Public Policy Polling didn’t test Blum against an unnamed Democrat in its last two IA-01 surveys, so it’s hard to say whether an 8-point lead for a generic opponent represents slippage for the incumbent. A PPP poll taken the first week of November, commissioned by Democratic candidate Thomas Heckroth, found Blum trailing Heckroth as well as Democratic candidate Abby Finkenauer by 1 point, within the margin of error. In early October, PPP surveyed IA-01 for the Patriot Majority Fund and found Finkenauer led Blum by 42 percent to 40 percent, also within the margin of error.
The new Not One Penny commercial hammers on some of the unpopular features of the House Republican tax bill, saying the plan gives millionaires like Blum a big tax break while raising taxes on 36 million middle-class families. It also cites the AARP as saying that ending the medical expense deduction “means a tax increase for many older Americans.” Here’s the video:
The spot Not One Penny aired in IA-01 in late August and early September made a more general case against Republicans approving tax cuts that would benefit their wealthy donors:
The tax bill will also be a key theme of anti-Blum messaging from the End Citizens United political action committee. That group spent $117,377 against Blum during the 2016 election cycle and put him on its top target list for 2018. The PAC’s new page on Blum explains why he’s among the “incumbents who represent the worst of Washington’s rigged system”:
When it comes to choosing between the greed of his mega-donors or the needs of his constituents, Congressman Rod Blum has chosen his mega-donors time and again.
• Blum willingly sold out his constituents to please his donors and gave tax breaks to the mega rich. For example, Blum repeatedly did the bidding of some of his biggest campaign contributors. During the health care fight this spring, mega-donors — who stood to gain millions in tax breaks from an ACA repeal — threatened to withhold contributions from GOP Congress members if they didn’t vote ‘yes.’ While the secret money group American Action Network — which had previously spent nearly $700,000 supporting Blum’s campaign — ran an ad campaign pressuring the Congressman, Blum flipped his vote from a hard ‘no’ on repeal to a ‘yes.’ In doing so, Blum put more than 40,000 people in his district at risk of losing health insurance.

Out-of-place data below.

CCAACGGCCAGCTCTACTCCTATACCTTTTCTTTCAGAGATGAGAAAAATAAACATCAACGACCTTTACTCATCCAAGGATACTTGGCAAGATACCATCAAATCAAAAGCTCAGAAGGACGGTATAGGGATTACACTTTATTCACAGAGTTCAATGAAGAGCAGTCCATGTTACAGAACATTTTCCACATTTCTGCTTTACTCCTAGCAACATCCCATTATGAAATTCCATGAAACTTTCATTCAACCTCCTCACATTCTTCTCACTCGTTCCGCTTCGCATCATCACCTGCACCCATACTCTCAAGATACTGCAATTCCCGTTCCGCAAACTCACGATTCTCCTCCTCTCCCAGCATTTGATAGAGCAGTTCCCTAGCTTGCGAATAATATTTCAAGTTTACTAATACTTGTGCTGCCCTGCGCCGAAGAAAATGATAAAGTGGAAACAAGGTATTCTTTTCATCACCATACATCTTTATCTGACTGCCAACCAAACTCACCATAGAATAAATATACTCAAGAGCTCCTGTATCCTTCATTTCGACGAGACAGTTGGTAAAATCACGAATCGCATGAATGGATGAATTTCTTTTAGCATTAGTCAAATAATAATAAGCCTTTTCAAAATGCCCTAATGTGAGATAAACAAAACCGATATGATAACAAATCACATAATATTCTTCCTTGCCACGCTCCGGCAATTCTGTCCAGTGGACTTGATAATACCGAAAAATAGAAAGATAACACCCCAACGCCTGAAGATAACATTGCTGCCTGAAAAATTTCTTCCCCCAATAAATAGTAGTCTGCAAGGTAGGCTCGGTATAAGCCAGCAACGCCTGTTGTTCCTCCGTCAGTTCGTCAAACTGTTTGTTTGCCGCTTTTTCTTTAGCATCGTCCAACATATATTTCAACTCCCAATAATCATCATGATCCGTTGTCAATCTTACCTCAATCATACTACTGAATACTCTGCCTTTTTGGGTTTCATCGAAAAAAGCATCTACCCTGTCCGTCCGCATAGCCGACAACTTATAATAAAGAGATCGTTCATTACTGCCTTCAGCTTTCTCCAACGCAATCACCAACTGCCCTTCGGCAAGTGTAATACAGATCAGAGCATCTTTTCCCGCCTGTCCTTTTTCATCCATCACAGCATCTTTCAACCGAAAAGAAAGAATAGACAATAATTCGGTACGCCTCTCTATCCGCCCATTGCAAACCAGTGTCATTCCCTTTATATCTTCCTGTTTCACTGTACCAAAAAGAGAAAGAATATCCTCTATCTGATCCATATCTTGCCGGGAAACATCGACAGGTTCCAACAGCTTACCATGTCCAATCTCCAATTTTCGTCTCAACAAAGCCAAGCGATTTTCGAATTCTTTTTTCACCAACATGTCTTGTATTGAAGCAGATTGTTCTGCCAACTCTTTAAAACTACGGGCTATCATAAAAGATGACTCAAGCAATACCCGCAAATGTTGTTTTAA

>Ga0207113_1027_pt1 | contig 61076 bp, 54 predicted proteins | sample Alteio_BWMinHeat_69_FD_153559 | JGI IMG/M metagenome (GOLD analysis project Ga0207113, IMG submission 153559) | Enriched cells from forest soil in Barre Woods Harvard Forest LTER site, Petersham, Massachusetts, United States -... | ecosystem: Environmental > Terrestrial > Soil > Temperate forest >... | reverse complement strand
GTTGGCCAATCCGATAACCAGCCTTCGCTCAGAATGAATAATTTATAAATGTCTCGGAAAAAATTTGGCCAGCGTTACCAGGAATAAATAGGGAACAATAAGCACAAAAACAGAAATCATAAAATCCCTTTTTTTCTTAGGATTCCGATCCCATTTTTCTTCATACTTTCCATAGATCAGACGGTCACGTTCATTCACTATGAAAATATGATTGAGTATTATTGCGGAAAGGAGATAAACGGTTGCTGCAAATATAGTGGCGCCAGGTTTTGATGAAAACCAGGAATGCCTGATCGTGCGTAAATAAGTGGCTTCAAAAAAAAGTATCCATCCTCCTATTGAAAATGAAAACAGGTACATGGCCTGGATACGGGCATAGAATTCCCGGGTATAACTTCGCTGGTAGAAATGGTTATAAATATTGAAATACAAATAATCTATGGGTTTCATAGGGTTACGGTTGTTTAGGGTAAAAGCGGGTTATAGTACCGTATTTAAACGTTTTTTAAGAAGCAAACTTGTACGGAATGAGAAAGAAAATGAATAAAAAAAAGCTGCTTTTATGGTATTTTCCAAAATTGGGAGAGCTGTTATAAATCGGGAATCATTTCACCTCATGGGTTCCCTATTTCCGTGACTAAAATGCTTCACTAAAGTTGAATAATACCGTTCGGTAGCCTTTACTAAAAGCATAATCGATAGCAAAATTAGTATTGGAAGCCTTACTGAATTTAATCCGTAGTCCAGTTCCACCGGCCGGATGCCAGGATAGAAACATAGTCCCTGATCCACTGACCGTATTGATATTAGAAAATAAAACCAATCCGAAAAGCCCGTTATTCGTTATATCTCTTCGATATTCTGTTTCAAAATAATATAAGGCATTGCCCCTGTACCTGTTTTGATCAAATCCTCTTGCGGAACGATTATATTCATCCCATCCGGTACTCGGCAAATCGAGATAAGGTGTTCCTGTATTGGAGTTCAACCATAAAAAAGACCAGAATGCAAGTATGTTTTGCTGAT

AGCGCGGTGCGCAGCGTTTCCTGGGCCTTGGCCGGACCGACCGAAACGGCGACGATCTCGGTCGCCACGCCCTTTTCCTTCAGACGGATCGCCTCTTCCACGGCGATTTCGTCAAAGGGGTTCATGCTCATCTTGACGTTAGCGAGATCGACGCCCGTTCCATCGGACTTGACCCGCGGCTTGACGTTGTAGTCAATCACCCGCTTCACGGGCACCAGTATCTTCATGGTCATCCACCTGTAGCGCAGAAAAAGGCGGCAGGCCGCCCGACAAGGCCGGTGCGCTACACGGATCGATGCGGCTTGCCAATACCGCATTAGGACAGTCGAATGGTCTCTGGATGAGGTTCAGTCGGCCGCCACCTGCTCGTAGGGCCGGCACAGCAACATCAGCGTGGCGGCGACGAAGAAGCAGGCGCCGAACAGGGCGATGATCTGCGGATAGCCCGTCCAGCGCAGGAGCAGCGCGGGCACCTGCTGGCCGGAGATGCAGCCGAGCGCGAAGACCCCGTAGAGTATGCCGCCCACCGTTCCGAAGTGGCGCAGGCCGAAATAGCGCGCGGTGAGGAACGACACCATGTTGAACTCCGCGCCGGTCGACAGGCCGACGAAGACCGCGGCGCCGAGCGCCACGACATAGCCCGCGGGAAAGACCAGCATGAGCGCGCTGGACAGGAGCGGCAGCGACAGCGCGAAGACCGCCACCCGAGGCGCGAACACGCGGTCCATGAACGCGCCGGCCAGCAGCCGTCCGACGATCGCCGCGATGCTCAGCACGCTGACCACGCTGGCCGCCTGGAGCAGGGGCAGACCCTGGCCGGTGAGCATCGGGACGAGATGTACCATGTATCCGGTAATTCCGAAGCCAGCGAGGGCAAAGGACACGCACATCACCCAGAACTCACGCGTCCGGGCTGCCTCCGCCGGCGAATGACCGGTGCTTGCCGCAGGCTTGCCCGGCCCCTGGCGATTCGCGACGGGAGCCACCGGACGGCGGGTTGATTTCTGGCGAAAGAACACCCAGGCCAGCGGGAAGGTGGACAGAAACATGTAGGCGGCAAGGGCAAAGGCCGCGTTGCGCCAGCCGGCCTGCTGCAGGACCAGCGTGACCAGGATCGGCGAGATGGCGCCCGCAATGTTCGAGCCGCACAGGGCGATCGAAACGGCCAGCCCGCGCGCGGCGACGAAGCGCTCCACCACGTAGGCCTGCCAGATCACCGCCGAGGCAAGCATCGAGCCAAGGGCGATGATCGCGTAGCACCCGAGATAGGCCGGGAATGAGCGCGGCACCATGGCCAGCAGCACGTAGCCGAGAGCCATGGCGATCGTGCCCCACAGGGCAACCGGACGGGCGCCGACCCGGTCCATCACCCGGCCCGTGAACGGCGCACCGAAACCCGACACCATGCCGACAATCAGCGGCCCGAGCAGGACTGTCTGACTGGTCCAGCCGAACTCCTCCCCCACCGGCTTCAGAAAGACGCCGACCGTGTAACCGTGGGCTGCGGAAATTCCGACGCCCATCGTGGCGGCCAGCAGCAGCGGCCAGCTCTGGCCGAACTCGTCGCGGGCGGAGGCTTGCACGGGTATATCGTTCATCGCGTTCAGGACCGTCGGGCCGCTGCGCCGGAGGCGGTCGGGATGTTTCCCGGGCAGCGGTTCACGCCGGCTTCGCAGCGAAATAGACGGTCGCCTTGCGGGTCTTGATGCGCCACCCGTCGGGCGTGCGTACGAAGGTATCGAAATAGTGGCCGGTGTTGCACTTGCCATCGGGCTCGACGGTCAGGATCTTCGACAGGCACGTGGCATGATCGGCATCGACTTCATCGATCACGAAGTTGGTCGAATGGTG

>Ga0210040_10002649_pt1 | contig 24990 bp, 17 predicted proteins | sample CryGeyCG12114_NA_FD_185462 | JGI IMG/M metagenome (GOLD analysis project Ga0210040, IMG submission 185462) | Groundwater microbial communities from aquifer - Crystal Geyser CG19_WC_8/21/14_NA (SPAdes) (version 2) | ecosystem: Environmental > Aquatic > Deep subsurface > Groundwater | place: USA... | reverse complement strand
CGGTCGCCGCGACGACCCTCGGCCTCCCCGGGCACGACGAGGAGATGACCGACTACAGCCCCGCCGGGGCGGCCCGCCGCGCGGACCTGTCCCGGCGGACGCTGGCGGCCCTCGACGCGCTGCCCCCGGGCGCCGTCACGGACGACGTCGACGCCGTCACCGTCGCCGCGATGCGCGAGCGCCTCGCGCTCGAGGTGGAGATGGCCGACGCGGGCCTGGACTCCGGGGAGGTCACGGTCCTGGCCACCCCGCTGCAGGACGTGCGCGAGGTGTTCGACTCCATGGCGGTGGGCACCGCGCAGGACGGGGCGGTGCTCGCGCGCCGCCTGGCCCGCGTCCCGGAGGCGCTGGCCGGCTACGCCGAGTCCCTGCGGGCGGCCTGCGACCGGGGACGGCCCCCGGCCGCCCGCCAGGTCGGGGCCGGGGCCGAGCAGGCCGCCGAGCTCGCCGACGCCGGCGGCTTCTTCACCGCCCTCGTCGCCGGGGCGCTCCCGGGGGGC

• Blum sided with the Koch Brothers and Club for Growth against the Export-Import Bank, despite the $42 million it supported in exports in Blum’s district. Both the Kochs’ and Club for Growth became major supporters of Blum.
• Blum voted for the tax bill, the top priority for Republican mega-donors. It would raise taxes on 13 million Americans who earn less than $100,000 a year, while half of the benefits would go to the top one percent in the country.
• Blum voted for a bill backed by the mega-donor Koch brothers that seeks to keep Iowa voters in the dark about funding sources for secret money organizations. He also voted to block a constitutional amendment to overturn Citizens United.
In early November, End Citizens United endorsed Finkenauer, one of four Democrats running against Blum. The others are Heckroth, Courtney Rowe, and George Ramsey III.
Any comments about the IA-01 race are welcome in this thread. The latest figures from the Iowa Secretary of State’s office indicate that the district’s 20 counties contain 159,352 active registered Democrats, 142,538 Republicans, and 191,620 no-party voters.
Top image: Screen shot from a new tv ad Not One Penny is running in Iowa’s first Congressional district.